The conflict of interest case of the year

With less than four months to go, the corruption case again the governor of Virginia and his wife seems destined for 2014 COI case of the year honors.  But while much of the press revolved around the Governor’s unsavory – and unsuccessful – trial strategy of throwing his wife/co-defendant “under the bus,” for COI aficionados what is noteworthy about the prosecution lies elsewhere.

First, on the public policy level, it highlights – as much as any case has in recent memory – the need for strong government ethics laws at the state level.    Perhaps states like Virginia (and NJ, where I live, which is infamous for its culture of corruption) will now look for guidance to those states that have been successful on this front, such as ethics front-runner Oregon.  

Second, on a law enforcement level, the case is precedent setting.  As described in this Washington Post article : “[L]egal experts say the case — especially if it survives an appeal — could encourage prosecutors to pursue similar charges against officials who take not-so-obviously significant actions on behalf of their alleged bribers and make it easier for them to win convictions. ‘I think the case clearly pushes the boundary of ‘official act’ out a bit farther, and I think that’s quite potentially important,’ said Patrick O’Donnell, a white-collar criminal defense lawyer at Harris, Wiltshire & Grannis. ‘It’s striking that here, McDonnell was not convicted on any traditional exercise of gubernatorial power. It wasn’t about a budget or a bill or a veto or appointment or a regulation.’ [Rather,] ‘[t]he McDonnells stand convicted of conspiring to lend the prestige of the governor’s office to Richmond businessman Jonnie R. Williams … by arranging meetings for him with state officials, allowing him to throw an event at the Virginia governor’s mansion and gently advocating for state studies of a product that Williams’s company sold.”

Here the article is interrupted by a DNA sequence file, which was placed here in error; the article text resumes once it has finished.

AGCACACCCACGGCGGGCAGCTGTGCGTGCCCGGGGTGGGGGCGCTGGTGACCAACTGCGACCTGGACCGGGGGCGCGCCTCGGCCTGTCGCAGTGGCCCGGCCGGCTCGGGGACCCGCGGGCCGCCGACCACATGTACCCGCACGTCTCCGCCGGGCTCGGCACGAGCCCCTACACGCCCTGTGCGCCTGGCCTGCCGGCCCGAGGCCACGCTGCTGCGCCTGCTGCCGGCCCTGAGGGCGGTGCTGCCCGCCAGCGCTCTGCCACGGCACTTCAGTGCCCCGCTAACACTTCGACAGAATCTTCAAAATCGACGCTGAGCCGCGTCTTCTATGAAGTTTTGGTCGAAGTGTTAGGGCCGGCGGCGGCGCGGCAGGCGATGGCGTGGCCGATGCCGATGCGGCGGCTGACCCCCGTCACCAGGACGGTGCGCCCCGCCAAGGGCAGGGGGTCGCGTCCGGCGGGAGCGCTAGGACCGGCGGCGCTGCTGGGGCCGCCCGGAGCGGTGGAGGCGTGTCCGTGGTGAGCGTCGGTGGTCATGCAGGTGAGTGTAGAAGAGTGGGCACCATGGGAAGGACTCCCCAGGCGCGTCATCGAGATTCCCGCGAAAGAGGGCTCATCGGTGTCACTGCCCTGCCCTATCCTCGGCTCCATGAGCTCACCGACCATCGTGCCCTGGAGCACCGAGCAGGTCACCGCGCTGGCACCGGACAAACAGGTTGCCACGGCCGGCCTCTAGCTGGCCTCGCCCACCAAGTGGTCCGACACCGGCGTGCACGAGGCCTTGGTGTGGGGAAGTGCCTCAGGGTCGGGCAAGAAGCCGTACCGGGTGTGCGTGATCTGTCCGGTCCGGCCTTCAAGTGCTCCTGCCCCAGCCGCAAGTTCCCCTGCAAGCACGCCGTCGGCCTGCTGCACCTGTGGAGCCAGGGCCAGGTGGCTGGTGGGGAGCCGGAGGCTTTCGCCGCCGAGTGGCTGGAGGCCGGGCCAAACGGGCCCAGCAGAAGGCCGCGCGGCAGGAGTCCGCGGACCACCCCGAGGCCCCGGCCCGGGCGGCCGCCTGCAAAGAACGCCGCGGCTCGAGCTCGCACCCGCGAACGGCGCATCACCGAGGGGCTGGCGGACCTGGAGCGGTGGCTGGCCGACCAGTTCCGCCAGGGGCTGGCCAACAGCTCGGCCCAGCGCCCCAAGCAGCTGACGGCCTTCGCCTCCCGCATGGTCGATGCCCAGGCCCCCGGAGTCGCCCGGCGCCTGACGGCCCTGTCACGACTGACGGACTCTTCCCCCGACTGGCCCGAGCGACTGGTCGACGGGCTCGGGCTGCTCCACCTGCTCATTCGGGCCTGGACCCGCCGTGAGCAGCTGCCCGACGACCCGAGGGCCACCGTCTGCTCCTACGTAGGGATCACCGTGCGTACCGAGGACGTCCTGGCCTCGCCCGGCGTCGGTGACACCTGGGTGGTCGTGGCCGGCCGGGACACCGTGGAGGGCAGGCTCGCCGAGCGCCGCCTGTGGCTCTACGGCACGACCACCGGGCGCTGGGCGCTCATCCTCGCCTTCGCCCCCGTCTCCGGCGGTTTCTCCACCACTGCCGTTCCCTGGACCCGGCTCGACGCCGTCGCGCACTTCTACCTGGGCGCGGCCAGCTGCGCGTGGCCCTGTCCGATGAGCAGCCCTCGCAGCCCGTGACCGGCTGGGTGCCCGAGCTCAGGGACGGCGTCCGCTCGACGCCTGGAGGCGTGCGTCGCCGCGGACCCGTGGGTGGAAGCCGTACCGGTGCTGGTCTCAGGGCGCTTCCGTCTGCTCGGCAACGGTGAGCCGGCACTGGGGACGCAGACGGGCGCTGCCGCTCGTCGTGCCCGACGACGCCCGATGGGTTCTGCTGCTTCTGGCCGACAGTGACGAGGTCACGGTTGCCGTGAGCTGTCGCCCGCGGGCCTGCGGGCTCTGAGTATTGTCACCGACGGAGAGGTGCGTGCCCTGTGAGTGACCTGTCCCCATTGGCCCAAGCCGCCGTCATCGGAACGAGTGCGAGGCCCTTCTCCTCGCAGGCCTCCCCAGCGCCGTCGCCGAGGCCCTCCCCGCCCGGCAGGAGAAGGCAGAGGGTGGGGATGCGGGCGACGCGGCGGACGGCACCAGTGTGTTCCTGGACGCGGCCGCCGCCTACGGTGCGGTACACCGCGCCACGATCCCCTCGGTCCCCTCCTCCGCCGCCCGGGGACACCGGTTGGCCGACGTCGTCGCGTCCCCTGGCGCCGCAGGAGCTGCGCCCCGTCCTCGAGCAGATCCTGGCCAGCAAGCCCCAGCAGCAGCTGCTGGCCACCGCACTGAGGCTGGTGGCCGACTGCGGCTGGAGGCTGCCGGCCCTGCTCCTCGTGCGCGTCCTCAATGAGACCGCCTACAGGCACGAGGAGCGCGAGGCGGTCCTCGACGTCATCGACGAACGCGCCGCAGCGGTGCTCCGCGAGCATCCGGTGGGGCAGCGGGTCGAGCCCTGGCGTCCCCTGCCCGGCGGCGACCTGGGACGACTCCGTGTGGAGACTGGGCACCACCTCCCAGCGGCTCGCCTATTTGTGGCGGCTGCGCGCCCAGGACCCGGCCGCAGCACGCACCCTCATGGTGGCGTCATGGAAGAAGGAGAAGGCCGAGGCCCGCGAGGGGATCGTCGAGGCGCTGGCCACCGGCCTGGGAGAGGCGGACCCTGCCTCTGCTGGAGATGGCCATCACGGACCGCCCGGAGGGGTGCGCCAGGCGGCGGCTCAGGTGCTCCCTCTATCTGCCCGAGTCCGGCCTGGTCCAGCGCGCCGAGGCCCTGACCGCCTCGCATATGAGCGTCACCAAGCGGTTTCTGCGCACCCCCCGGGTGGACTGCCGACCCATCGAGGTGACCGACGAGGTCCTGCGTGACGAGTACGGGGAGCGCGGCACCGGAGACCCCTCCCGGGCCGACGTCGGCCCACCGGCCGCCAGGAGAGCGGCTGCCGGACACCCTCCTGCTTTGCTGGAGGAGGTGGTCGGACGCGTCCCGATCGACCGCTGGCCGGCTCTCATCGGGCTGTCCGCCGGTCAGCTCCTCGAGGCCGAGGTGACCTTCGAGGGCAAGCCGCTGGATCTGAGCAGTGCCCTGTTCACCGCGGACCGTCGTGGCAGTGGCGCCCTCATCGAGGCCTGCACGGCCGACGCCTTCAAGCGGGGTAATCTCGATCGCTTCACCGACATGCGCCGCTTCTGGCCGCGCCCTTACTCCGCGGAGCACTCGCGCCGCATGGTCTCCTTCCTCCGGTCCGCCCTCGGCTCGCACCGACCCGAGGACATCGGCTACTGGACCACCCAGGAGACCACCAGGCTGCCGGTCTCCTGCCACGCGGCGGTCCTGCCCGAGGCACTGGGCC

Third, and most relevant to C&E professionals, the case appears to be a striking example of the behaviorist learning, “we are not as ethical as we think” – a principle that helps underscores the need for strong C&E programs in organizations of all kinds.  That is,  based on McDonnell’s testimony,  there seemed to me a real possibility that he genuinely believed that he was not corrupted by the gifts and loans from Williams, and there is indeed some indication that the jurors found him sincere, at least generally.  But believing yourself to be unaffected by a conflict of interest doesn’t make it true – given the results of various behavioral ethics studies showing that COIs impact us considerably more than we appreciate.  (Posts relating to some of these studies are collected here.)    Perhaps this makes the McDonnell case – although more about conflicts in government than in business – a teachable moment for C&E practitioners in all settings.

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